Gender differences in physiological reactions to thermal stress

Eur J Appl Physiol Occup Physiol. 1995;71(2-3):95-101. doi: 10.1007/BF00854965.


Following an extensive anthropometric evaluation, thermoregulatory responses were studied in nine men and nine women who performed immersed exercise with post-exercise rest in 28 degrees C water. During the post-exercise period esophageal temperature (Tes), oxygen consumption, heat flux and skin blood perfusion were monitored at 10 s intervals, with average minute values used for calculations. The delta Tes (relative to resting Tes) at which sweating abated and shivering commenced were defined as the delta Tes thresholds for the cessation of sweating and onset of shivering, respectively. No significant gender differences were evident in the sweating and shivering threshold delta Tes values, or the magnitude of the null-zone. Using z-tests for parallelism the rates of core cooling across the null-zone were not found to differ significantly between genders, nor were the slopes of the perfusion: delta Tes responses across the null-zone or the post-threshold shivering responses ( C-1). The slope of the sweating response (measured from immersion until sweat cessation; g.m-2.min-1 degree C-1) was, however, significantly lower in the female than in the male samples (z = 3.93; P < 0.01). Despite the gender-related dimorphic distribution of adipose tissue, both men and women lost equal proportions of their total heat flux from central and peripheral measurement sites.(ABSTRACT TRUNCATED AT 250 WORDS)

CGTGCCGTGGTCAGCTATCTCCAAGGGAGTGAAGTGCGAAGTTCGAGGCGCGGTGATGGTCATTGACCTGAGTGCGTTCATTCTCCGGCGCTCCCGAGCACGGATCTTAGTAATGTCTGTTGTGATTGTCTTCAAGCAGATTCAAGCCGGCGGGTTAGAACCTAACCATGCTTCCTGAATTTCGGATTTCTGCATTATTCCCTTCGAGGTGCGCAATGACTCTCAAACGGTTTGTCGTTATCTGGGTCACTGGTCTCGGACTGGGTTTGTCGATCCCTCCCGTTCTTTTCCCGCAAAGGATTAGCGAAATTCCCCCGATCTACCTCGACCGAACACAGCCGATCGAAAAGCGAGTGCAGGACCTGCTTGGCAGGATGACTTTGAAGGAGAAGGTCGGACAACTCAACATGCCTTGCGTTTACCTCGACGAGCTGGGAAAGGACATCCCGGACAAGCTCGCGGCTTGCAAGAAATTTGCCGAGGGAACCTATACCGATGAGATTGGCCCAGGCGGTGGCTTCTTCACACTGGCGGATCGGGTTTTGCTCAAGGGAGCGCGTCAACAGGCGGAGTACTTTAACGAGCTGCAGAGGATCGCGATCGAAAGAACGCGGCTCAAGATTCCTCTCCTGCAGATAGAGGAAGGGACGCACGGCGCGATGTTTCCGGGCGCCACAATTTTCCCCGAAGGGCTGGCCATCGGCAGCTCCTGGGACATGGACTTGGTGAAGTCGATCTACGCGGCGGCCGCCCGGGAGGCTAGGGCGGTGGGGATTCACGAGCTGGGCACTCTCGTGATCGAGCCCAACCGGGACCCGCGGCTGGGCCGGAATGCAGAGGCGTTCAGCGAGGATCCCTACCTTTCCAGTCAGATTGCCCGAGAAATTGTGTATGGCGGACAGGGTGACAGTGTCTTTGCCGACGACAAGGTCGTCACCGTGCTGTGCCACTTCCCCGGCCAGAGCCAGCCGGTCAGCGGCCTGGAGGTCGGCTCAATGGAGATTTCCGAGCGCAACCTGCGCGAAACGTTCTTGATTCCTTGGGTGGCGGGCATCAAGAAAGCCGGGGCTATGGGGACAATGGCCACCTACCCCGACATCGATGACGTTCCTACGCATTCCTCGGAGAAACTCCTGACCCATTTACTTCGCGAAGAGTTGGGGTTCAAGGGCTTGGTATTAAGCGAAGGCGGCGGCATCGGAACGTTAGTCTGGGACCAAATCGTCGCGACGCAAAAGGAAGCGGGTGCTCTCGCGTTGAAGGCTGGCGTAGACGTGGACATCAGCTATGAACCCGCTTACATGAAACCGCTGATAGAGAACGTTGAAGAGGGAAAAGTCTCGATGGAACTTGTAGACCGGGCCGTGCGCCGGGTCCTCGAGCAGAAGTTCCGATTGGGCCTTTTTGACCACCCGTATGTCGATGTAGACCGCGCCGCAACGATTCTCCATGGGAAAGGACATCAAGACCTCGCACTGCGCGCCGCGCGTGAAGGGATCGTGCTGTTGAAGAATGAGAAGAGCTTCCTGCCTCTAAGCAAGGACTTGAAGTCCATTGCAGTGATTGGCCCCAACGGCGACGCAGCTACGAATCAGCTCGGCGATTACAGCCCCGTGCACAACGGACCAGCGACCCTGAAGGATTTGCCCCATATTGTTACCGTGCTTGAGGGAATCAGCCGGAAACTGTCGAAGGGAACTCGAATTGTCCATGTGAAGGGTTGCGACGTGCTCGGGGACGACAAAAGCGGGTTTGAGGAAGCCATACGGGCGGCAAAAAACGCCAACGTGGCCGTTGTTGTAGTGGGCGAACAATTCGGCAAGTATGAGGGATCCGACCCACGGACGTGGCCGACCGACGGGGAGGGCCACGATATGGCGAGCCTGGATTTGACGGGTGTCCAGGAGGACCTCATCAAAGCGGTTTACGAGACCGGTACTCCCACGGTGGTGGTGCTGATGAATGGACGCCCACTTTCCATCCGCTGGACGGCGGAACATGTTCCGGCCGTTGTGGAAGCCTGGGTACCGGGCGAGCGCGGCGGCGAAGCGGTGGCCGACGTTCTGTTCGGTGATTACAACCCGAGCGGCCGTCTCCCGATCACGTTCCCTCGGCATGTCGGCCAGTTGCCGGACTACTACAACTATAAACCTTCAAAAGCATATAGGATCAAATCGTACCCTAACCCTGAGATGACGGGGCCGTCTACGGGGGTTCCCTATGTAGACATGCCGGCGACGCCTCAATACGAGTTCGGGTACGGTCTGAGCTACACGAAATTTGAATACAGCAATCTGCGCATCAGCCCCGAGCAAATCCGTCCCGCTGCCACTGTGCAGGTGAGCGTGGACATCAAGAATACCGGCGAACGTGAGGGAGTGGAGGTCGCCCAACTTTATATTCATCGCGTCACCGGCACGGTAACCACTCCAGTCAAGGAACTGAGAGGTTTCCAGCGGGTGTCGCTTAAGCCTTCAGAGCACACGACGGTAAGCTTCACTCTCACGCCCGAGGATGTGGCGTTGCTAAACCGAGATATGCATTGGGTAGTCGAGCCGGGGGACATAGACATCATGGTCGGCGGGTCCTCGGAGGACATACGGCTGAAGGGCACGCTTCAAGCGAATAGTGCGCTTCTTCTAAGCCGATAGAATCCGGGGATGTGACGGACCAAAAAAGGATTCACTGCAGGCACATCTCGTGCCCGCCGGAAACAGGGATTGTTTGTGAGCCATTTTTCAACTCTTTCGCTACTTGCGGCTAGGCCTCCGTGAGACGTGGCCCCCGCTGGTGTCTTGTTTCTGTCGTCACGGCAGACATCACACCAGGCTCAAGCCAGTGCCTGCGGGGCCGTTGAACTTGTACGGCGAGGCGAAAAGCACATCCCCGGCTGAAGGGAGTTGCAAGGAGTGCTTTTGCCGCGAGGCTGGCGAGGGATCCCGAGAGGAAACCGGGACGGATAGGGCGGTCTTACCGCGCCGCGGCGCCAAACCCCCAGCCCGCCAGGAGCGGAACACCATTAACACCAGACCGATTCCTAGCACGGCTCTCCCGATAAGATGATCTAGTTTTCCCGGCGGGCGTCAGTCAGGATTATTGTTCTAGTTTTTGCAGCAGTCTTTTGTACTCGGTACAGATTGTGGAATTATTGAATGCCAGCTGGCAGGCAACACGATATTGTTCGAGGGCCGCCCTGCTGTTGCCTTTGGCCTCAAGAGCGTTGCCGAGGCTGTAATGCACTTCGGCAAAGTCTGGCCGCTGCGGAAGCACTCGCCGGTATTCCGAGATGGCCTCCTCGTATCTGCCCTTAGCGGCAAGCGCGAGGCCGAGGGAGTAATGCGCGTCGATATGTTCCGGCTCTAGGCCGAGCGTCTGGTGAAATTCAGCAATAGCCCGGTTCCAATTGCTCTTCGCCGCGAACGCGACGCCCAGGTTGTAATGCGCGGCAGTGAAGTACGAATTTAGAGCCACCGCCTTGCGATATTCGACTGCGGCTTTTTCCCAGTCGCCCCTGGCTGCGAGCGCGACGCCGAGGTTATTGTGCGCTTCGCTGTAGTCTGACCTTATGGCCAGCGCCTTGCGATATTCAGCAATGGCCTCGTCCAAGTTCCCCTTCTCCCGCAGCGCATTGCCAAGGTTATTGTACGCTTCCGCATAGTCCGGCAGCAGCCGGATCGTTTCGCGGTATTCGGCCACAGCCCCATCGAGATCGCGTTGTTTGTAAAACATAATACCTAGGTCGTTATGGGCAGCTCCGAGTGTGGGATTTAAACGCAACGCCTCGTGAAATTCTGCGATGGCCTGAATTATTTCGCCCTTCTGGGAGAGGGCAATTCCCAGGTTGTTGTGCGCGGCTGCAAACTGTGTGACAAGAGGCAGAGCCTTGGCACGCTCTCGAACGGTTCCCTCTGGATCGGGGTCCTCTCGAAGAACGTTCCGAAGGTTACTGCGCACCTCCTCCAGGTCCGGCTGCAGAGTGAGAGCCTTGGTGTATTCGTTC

Publication types

  • Research Support, Non-U.S. Gov't

MeSH terms

  • Adult
  • Body Temperature
  • Differential Threshold
  • Female
  • Hot Temperature*
  • Humans
  • Male
  • Regression Analysis
  • Sex Characteristics*
  • Shivering
  • Stress, Physiological / physiopathology*
  • Sweating